There's good news for cancer patients who suffer from nerve pain caused by chemotherapy drugs: Researchers say vitamin B3 relieves or even prevents such pain.
While chemotherapy is the go-to for cancer treatment, there are negative side effects: Many anti-cancer drugs cause chemotherapy-induced nerve damage and pain (also known as chemotherapy-induced peripheral neuropathy, or CIPN). A team led by Marta Hamity, assistant research scientist, and Donna Hammond, professor of anesthesia and pharmacology at the University of Iowa, used a standard test to assess the pain caused by CIPN.
After female rats received the breast and ovarian cancer chemotherapy drug paclitaxel (in amounts corresponding to human treatment), the team measured the rats' increased sensitivity to pain in their feet. Untreated rats did not withdraw their feet when light pressure was applied. However, treatment with paclitaxel made the rats sensitive to touch.
The rats were given 200 milligrams (per kilogram of body weight) of vitamin B3 (nicotinamide riboside), daily for seven days before chemotherapy was started, and continued for 24 days after the chemotherapy ended, which prevented the hypersensitivity to touch in the rats. This protective effect lasted for at least two weeks after the vitamin B3 supplementation stopped.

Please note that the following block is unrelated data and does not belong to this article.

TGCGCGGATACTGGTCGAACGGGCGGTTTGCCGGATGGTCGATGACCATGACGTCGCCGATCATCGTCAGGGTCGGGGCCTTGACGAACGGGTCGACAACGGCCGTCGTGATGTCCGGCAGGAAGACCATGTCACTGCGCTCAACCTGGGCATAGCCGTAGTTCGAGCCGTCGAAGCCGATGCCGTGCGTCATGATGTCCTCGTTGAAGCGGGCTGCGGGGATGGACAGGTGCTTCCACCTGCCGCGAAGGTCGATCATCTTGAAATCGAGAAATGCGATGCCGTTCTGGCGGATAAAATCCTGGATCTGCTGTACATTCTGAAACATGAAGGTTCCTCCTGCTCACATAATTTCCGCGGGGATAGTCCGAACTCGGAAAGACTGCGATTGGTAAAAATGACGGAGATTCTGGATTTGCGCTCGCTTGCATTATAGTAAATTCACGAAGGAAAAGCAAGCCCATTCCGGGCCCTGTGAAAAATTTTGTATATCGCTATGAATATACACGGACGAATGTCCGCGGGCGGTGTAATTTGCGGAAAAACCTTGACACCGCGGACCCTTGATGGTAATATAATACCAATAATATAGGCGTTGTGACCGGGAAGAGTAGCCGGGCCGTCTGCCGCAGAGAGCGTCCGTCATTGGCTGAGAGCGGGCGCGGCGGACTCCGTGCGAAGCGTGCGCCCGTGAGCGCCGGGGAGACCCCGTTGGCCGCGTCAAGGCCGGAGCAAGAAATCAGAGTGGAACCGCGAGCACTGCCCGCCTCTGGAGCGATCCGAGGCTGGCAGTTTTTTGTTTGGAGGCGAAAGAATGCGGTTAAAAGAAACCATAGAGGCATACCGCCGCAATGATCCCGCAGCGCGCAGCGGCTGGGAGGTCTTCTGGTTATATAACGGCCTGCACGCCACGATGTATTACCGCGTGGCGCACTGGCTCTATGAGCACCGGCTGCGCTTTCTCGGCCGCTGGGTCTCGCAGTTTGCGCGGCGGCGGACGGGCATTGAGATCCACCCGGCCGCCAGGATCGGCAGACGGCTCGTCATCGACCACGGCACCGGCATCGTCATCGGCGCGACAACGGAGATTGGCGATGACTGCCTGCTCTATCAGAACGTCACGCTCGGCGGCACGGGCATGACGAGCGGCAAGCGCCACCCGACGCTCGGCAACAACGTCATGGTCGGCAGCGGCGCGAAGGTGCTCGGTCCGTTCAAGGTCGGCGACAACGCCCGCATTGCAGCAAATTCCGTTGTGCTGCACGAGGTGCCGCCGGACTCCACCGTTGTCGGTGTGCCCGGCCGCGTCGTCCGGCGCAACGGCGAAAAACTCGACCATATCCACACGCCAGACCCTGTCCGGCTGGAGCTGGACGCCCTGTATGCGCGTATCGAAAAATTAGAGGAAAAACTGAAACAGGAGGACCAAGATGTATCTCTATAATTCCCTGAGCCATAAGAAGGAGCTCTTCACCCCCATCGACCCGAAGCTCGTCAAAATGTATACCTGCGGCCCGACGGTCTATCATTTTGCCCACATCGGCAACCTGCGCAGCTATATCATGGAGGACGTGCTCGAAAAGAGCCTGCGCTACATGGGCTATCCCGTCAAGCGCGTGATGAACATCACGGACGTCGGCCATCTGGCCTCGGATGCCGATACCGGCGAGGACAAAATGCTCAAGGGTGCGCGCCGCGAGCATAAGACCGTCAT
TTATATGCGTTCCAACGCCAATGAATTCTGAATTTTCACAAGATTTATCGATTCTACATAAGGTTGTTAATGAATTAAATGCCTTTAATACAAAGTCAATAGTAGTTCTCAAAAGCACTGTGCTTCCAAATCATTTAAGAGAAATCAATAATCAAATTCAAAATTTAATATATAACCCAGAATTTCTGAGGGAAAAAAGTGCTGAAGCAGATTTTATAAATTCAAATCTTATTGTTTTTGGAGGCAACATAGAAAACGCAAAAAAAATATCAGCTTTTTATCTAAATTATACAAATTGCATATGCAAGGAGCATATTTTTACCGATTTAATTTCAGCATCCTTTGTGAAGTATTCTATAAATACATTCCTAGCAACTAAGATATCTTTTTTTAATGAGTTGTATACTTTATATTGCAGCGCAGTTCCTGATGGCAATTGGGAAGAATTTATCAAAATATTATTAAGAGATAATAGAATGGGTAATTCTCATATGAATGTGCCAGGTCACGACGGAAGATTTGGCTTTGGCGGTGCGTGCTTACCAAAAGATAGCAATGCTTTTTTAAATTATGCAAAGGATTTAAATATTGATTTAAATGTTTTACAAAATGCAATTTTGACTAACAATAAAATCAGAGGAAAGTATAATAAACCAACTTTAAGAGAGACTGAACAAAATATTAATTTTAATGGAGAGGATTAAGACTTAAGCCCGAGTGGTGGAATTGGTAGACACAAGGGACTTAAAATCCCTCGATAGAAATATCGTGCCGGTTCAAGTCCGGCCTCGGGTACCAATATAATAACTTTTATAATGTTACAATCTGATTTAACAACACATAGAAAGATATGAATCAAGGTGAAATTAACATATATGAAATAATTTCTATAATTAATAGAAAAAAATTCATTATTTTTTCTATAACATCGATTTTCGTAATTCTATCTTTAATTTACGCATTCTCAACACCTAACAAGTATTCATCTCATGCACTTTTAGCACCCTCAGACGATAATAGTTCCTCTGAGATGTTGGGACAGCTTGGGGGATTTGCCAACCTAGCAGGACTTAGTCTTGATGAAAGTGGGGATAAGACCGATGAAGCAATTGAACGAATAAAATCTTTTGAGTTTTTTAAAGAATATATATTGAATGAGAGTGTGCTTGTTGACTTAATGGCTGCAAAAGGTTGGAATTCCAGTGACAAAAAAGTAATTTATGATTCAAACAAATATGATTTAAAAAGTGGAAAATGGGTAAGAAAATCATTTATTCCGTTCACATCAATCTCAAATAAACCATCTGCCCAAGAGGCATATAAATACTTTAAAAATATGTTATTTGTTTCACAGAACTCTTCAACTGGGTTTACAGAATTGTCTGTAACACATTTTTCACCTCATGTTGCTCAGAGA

Vitamin B3 boosts levels of an important cell component called nicotinamide adenine dinucleotide (NAD+). Previous animal studies, including work from the University of Iowa, have shown that increasing NAD+ levels with vitamin B3 can protect against many types of nerve damage. The new study found that the vitamin B3 supplement increased levels of NAD+ in the rats' blood by about 50 percent.
"Chemotherapy-induced [pain] can both hinder continuation of treatment and persist long after treatment has ended, severely affecting the quality of life of cancer patients," said Hamity, who was first author on the study. "Our findings support the idea that [vitamin B3] could potentially be used to prevent or mitigate CIPN in cancer patients, resulting in a meaningful improvement in their quality of life and the ability to sustain better and longer treatment."
Hammond was encouraged by the results, but stressed more study is necessary. "The preclinical literature is rife with drugs that alleviate chemotherapy-induced [pain] but that fail to do so under rigorous clinical testing," she said. "We believe we are using a model that is more clinically relevant, but the true test of that will not be made until the clinical trial is done."
The findings were published in the Journal of the International Association for the Study of Pain (PAIN).
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